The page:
The Sports Section | Sports | Chicago Reader

News & Politics » Sports

The Sports Section

by

comment

Mike Singletary's last home football game was one of those occasions sports fans want to explain to people who aren't sports fans. To fully appreciate the impact and import of the game, one didn't need to know Singletary personally--although, according to all testimony, it couldn't have hurt--but one did need to have seen him play and perform over a number of years. One had to have a feel for the type of player he is, and for all those so-called "intangibles" he brings to a team. In this case, the word in its strictest definition is not quite accurate. "Intangible" means "incapable of being apprehended by the mind or senses" or "incapable of being defined," according to my Webster's. As it was clearly obvious to everyone watching in the stands or via television what made Singletary such an exceptional player--in each and every game he ever played in--"intangible" was needlessly vague.

It has never been my pleasure to know or even talk with Mike Singletary, but he has been one of the main reasons I've spent so much time with the Bears over the years, why I've set aside Sunday afternoons and the occasional Monday night. He brought not only great emotion to the game but also a sense of discipline--for a player's role in a team framework--and an astute intellect. (He was an obsessive viewer of game films, and was joined by his wife Kim in analyzing opponent tactics; this sort of devotion is rare in any family, not just in sports.) Mike Singletary was and is a great sportsman--using that overused word in its purest and highest meaning--and to see him go out so well and so, well, nobly was an inspiring event. It was all sports promises and so rarely delivers.

The Bears, it should be remembered, had lost six games in a row and looked increasingly awful along the way. The margin of defeat in the last five losses was, in order, 3, 3, 14, 13, and 17. The last two games had seen Peter Tom Willis replace Jim Harbaugh at quarterback, but he threw two interceptions that were returned for touchdowns in two weeks and was no more composed than Harbaugh--though he is not as mobile as Harbaugh and therefore was less capable of dealing with the pressure yielded by the Bears' porous offensive line. Harbaugh was pegged to return to the starting role for the Bears' last home game of the season, against the playoff-bound Pittsburgh Steelers, one of the best teams in the American Football Conference. Harbaugh said he would be inspired for the game and he expected the Bears to be excited, as it would be the last home game for Singletary, who announced early in the season that this would be his last campaign.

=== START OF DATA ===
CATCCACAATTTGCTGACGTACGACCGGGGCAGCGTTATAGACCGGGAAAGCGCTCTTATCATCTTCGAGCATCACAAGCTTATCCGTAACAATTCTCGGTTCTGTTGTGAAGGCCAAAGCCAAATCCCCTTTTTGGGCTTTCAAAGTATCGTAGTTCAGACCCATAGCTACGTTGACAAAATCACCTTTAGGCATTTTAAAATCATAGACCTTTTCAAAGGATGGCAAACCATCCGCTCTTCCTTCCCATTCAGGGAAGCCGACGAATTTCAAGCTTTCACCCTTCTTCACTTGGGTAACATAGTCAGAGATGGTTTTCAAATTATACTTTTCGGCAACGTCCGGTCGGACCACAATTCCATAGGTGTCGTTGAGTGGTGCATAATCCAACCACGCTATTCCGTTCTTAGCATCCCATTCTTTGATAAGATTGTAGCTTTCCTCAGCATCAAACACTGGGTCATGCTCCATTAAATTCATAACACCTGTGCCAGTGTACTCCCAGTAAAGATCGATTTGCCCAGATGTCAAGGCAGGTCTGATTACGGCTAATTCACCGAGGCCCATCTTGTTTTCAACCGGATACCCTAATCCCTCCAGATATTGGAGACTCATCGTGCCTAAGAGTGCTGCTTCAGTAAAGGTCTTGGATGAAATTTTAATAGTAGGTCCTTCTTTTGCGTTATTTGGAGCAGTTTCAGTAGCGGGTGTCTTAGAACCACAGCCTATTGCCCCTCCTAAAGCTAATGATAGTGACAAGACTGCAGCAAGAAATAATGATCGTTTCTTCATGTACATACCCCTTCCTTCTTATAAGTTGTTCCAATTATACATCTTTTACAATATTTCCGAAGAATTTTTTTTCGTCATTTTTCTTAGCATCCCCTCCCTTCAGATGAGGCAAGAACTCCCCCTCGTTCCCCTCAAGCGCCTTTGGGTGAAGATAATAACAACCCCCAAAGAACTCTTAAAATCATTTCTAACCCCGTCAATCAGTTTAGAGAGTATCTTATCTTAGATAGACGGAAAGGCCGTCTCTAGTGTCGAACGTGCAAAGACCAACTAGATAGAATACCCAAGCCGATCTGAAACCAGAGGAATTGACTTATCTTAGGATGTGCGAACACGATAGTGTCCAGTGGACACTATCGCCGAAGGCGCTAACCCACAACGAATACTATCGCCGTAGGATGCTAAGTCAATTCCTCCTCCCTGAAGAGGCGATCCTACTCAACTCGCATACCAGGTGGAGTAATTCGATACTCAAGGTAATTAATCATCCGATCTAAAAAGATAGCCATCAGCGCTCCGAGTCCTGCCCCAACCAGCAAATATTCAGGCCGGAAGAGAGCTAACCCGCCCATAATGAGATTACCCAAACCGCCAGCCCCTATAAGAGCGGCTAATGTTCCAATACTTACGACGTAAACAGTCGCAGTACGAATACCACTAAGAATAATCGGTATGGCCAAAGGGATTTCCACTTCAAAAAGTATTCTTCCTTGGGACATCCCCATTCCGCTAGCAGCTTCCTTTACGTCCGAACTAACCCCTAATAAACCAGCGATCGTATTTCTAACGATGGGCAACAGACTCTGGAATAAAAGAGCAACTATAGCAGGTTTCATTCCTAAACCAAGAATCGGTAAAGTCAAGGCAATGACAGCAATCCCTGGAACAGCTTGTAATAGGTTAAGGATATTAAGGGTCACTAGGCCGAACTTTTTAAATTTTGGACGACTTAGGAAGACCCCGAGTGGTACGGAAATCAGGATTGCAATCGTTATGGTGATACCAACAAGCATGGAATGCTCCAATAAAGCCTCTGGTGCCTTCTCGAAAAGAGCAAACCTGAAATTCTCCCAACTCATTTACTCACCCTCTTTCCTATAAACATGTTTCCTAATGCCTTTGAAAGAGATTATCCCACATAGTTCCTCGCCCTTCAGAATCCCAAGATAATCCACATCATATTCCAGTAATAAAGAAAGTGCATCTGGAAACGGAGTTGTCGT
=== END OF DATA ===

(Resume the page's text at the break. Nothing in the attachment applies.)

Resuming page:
Harbaugh is a Michigan man, and--for anyone who had seen the Bears over the previous month and a half--this sounded like high grade BMOC bull. The Bears were 4-9, the Steelers 10-3, and these were professional athletes we were talking about, not college kids trying to send the seniors off with one last garland and a big postgame kegger.

The Steelers won the toss and elected to receive, but the kickoff return was fumbled right into the arms of Chicago kicker Chris Gardocki. The Bears could do nothing with this excellent opening opportunity, even though they went for it on fourth down--and failed. (I thought of the new Springsteen line about being unable to tell one's courage from one's desperation.) Yet when the Steelers finally did get the football, it became clear right away that something was up. The Bears defense was inspired, with players flying all over the field. A couple of uneventful series later, Lemuel Stinson blocked a Pittsburgh punt, and the Bears converted it into a field goal to go ahead 3-0.

Singletary has never been the lone-wolf defensive star that, say, Richard Dent was and on occasion still is. Singletary annually led the Bears in tackles, but he never went out of his way to draw attention to himself--aside from his wide-eyed glare over the snap, a purely pragmatic practice dictated by poor eyesight. Singletary came to the Bears with a reputation for breaking helmets with his tackles at Baylor, and he could certainly lay the lumber, but he was not one to stand up and glory over a fallen opponent, the way a Dent or a Dan Hampton was apt to do. Neither was he a sticky-fingered ball hawk; it was rare for Singletary to intercept even one pass in a season. He was a team player, the metaphorical heart at the literal center of the defense. With his skills diminished by time, there was no greater honor than to have the rest of the defense more than make up for his age by playing with an intensity that this season had previously been limited to Singletary himself.